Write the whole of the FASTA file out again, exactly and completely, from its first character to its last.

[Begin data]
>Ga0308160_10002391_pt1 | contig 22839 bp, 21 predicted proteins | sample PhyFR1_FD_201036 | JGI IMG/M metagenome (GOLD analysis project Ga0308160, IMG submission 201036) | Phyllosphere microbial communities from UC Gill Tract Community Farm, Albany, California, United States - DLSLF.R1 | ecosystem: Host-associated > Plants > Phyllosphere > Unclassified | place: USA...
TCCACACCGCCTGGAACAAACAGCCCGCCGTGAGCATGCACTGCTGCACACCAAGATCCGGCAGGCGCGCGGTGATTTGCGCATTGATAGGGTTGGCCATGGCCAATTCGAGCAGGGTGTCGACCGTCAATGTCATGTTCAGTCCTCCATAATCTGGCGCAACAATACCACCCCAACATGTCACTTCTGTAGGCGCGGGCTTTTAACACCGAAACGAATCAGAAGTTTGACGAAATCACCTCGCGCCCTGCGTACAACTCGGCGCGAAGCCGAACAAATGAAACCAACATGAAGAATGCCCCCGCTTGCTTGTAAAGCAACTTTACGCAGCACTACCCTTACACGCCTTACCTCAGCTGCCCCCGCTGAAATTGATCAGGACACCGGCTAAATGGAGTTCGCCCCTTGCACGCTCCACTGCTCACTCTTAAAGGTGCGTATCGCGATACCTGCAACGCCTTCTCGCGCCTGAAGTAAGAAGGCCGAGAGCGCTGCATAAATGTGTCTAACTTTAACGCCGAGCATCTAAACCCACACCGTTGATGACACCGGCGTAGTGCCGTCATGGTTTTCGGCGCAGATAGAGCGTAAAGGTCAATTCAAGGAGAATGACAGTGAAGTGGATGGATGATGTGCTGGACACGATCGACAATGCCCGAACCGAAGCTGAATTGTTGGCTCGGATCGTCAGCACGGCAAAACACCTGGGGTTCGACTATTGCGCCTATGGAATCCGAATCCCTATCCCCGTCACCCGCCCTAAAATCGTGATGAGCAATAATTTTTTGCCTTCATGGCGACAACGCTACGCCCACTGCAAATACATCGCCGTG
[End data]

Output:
>Ga0308160_10002391_pt1 | contig 22839 bp, 21 predicted proteins | sample PhyFR1_FD_201036 | JGI IMG/M metagenome (GOLD analysis project Ga0308160, IMG submission 201036) | Phyllosphere microbial communities from UC Gill Tract Community Farm, Albany, California, United States - DLSLF.R1 | ecosystem: Host-associated > Plants > Phyllosphere > Unclassified | place: USA...
TCCACACCGCCTGGAACAAACAGCCCGCCGTGAGCATGCACTGCTGCACACCAAGATCCGGCAGGCGCGCGGTGATTTGCGCATTGATAGGGTTGGCCATGGCCAATTCGAGCAGGGTGTCGACCGTCAATGTCATGTTCAGTCCTCCATAATCTGGCGCAACAATACCACCCCAACATGTCACTTCTGTAGGCGCGGGCTTTTAACACCGAAACGAATCAGAAGTTTGACGAAATCACCTCGCGCCCTGCGTACAACTCGGCGCGAAGCCGAACAAATGAAACCAACATGAAGAATGCCCCCGCTTGCTTGTAAAGCAACTTTACGCAGCACTACCCTTACACGCCTTACCTCAGCTGCCCCCGCTGAAATTGATCAGGACACCGGCTAAATGGAGTTCGCCCCTTGCACGCTCCACTGCTCACTCTTAAAGGTGCGTATCGCGATACCTGCAACGCCTTCTCGCGCCTGAAGTAAGAAGGCCGAGAGCGCTGCATAAATGTGTCTAACTTTAACGCCGAGCATCTAAACCCACACCGTTGATGACACCGGCGTAGTGCCGTCATGGTTTTCGGCGCAGATAGAGCGTAAAGGTCAATTCAAGGAGAATGACAGTGAAGTGGATGGATGATGTGCTGGACACGATCGACAATGCCCGAACCGAAGCTGAATTGTTGGCTCGGATCGTCAGCACGGCAAAACACCTGGGGTTCGACTATTGCGCCTATGGAATCCGAATCCCTATCCCCGTCACCCGCCCTAAAATCGTGATGAGCAATAATTTTTTGCCTTCATGGCGACAACGCTACGCCCACTGCAAATACATCGCCGTG